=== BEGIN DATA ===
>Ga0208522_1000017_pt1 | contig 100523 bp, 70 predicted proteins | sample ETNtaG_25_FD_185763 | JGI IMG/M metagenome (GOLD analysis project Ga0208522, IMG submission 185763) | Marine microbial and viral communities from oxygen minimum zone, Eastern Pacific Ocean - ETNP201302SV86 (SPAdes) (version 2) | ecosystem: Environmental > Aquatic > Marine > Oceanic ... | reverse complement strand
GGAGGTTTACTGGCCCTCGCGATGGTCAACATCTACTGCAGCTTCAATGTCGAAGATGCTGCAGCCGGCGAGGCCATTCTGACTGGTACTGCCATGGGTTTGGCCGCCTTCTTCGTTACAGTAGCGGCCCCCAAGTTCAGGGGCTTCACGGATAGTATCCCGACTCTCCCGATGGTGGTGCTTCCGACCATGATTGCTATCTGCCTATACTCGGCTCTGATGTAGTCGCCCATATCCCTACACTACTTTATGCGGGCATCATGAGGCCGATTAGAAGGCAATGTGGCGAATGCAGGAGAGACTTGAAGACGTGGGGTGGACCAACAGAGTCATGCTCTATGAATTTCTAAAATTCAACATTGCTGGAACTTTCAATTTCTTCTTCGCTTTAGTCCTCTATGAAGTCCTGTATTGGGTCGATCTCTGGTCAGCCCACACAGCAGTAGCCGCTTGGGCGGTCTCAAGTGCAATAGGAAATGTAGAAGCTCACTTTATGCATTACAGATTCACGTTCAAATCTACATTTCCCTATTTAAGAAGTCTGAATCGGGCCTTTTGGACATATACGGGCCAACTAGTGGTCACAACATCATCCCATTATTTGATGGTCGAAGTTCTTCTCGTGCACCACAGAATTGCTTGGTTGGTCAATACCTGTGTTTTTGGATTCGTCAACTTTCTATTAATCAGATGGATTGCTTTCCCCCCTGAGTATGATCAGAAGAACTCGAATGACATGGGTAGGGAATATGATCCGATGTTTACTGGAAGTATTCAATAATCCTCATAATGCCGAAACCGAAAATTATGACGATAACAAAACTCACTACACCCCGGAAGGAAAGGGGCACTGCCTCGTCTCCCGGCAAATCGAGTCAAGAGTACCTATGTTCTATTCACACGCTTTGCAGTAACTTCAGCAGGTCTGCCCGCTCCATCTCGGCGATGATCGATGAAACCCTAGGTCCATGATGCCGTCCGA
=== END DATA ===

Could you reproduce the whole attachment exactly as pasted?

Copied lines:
>Ga0208522_1000017_pt1 | contig 100523 bp, 70 predicted proteins | sample ETNtaG_25_FD_185763 | JGI IMG/M metagenome (GOLD analysis project Ga0208522, IMG submission 185763) | Marine microbial and viral communities from oxygen minimum zone, Eastern Pacific Ocean - ETNP201302SV86 (SPAdes) (version 2) | ecosystem: Environmental > Aquatic > Marine > Oceanic ... | reverse complement strand
GGAGGTTTACTGGCCCTCGCGATGGTCAACATCTACTGCAGCTTCAATGTCGAAGATGCTGCAGCCGGCGAGGCCATTCTGACTGGTACTGCCATGGGTTTGGCCGCCTTCTTCGTTACAGTAGCGGCCCCCAAGTTCAGGGGCTTCACGGATAGTATCCCGACTCTCCCGATGGTGGTGCTTCCGACCATGATTGCTATCTGCCTATACTCGGCTCTGATGTAGTCGCCCATATCCCTACACTACTTTATGCGGGCATCATGAGGCCGATTAGAAGGCAATGTGGCGAATGCAGGAGAGACTTGAAGACGTGGGGTGGACCAACAGAGTCATGCTCTATGAATTTCTAAAATTCAACATTGCTGGAACTTTCAATTTCTTCTTCGCTTTAGTCCTCTATGAAGTCCTGTATTGGGTCGATCTCTGGTCAGCCCACACAGCAGTAGCCGCTTGGGCGGTCTCAAGTGCAATAGGAAATGTAGAAGCTCACTTTATGCATTACAGATTCACGTTCAAATCTACATTTCCCTATTTAAGAAGTCTGAATCGGGCCTTTTGGACATATACGGGCCAACTAGTGGTCACAACATCATCCCATTATTTGATGGTCGAAGTTCTTCTCGTGCACCACAGAATTGCTTGGTTGGTCAATACCTGTGTTTTTGGATTCGTCAACTTTCTATTAATCAGATGGATTGCTTTCCCCCCTGAGTATGATCAGAAGAACTCGAATGACATGGGTAGGGAATATGATCCGATGTTTACTGGAAGTATTCAATAATCCTCATAATGCCGAAACCGAAAATTATGACGATAACAAAACTCACTACACCCCGGAAGGAAAGGGGCACTGCCTCGTCTCCCGGCAAATCGAGTCAAGAGTACCTATGTTCTATTCACACGCTTTGCAGTAACTTCAGCAGGTCTGCCCGCTCCATCTCGGCGATGATCGATGAAACCCTAGGTCCATGATGCCGTCCGA